Are e-signatures legally recognised on company statutory documents in Malaysia?
As a result of Covid-19, many countries are enforcing movement restriction order where in-person meetings are not possible. This has led to increased usage of electronic signatures (such as DocuSign, HelloSign) on agreements and contracts.
Many of our clients have asked us whether e-signatures are allowed in Malaysia and the legality on the acceptance of e-signatures on agreements and contracts. We have compiled a summary of documents which are acceptable to be signed via e-signatures below:
1. What is an electronic signature or e-signature?
Malaysia have laws in place governing e-signature under the Electronic Commerce Act 2006 (“ECA“), where it defines electronice signature as “any letter, character, number, sound or any other symbol or any combination thereof created in an electronic form adopted by a person as a signature.”
2. What are the differences between e-signature and digital signature?
Digital signature is governed under The Digital Signatures Act 1997 (“DSA”) and is defined as “a transformation of a message using an asymmetric cryptosystem (an algorithm or series of algorithms which provide a secure key pair) such that a person having the initial message and the signer’s public key can accurately determine (a) whether the transformation was created using the private key that corresponds to the signer’s public key and (b) whether the message has been altered since the transformation was made.”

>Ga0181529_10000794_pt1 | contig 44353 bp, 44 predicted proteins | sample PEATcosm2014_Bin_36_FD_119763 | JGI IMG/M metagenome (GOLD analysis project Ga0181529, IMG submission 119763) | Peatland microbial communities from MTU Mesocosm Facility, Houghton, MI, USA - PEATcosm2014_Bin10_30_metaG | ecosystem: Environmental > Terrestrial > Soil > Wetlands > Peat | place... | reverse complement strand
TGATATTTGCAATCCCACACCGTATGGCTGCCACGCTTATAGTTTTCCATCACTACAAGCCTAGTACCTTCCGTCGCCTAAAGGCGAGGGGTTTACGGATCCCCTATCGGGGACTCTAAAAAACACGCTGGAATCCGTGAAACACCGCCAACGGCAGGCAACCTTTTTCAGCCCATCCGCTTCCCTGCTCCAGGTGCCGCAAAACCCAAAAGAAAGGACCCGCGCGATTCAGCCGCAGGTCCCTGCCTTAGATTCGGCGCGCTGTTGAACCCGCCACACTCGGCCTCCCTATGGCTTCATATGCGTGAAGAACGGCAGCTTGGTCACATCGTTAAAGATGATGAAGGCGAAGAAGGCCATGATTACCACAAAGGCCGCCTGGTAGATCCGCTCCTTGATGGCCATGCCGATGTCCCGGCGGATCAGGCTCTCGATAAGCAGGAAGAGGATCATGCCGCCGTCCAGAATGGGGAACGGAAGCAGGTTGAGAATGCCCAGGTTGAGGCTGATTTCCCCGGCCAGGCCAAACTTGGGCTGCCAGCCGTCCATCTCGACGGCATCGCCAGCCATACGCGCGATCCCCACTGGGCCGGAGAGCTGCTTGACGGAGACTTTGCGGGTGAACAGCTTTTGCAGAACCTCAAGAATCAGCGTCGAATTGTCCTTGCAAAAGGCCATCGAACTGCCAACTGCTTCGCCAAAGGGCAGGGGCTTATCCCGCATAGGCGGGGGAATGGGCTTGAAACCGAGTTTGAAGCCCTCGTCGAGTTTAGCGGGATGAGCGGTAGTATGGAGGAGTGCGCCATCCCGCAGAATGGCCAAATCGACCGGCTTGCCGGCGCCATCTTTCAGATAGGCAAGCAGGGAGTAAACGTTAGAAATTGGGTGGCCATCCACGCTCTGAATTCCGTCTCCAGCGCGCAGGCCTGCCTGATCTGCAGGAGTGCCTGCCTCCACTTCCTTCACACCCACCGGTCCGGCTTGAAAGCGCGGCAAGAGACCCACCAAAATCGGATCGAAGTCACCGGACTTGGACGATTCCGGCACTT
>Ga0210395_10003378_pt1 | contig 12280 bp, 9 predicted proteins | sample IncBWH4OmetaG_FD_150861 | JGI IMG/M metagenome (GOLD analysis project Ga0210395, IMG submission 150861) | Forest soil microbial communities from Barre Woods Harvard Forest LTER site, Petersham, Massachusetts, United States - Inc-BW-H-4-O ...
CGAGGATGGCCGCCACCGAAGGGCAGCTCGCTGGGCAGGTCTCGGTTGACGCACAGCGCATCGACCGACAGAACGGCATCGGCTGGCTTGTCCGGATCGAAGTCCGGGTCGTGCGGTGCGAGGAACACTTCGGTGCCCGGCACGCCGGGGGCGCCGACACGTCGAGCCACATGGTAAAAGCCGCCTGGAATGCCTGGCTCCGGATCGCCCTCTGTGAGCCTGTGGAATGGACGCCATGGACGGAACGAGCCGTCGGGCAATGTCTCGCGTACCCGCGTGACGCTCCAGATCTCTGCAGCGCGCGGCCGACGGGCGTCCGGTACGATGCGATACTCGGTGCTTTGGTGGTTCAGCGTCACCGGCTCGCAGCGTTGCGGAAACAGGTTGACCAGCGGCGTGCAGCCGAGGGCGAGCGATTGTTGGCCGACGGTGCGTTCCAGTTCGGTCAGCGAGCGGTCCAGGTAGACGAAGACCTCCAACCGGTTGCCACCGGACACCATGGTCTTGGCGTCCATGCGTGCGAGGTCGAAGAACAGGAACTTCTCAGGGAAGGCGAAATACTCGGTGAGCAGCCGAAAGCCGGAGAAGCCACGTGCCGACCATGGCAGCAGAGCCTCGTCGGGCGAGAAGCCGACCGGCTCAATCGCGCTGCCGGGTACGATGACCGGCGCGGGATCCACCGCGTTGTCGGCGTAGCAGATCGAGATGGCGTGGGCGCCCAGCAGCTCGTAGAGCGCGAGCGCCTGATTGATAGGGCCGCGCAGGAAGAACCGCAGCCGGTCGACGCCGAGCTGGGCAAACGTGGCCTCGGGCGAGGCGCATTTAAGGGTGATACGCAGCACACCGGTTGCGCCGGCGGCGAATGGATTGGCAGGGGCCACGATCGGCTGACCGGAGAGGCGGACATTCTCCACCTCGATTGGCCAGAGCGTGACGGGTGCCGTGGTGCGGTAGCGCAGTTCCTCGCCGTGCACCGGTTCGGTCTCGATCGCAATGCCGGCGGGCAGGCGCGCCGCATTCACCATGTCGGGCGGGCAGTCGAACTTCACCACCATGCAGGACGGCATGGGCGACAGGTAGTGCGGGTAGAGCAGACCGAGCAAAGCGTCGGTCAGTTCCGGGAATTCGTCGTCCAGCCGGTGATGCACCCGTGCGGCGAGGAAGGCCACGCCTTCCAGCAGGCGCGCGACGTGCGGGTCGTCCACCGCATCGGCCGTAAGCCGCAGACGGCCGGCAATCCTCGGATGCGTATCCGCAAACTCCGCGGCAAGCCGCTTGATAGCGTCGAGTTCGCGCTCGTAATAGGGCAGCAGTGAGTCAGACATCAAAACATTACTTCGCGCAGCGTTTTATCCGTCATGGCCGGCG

In layman language, Digital Signature is more like a process rather than being a mere symbol affixed to an electronic document. For this article, e-signature will be our focus.
3. What are the requirements for an e-signature to be valid?
According to the ECA, an electronic signature is legally enforceable if:
- it satisfies the definition of an electronic signature as mentioned above;
- it is attached to (i.e. forms a part of) or can be logically associated with the electronic document;
- it adequately identifies the owner of the signature and indicates their approval of the information in the document to which they attach their electronic signature;
- the means of its creation is uniquely linked to and under the sole control of its owner; and
- any changes made to the signature or the associated document after the time of signing is detectable.
4. What documents can be executed via e-signature?
We provide some example of documents that can be executed via e-signature in the table below
|Agreement / Document Type||Additional notes|
|Corporate documents (such as board minutes and shareholders resolutions)||Usually, corporate documents can be electronically signed subject to the M&A/constitutional requirements of the company and statutory requirements. |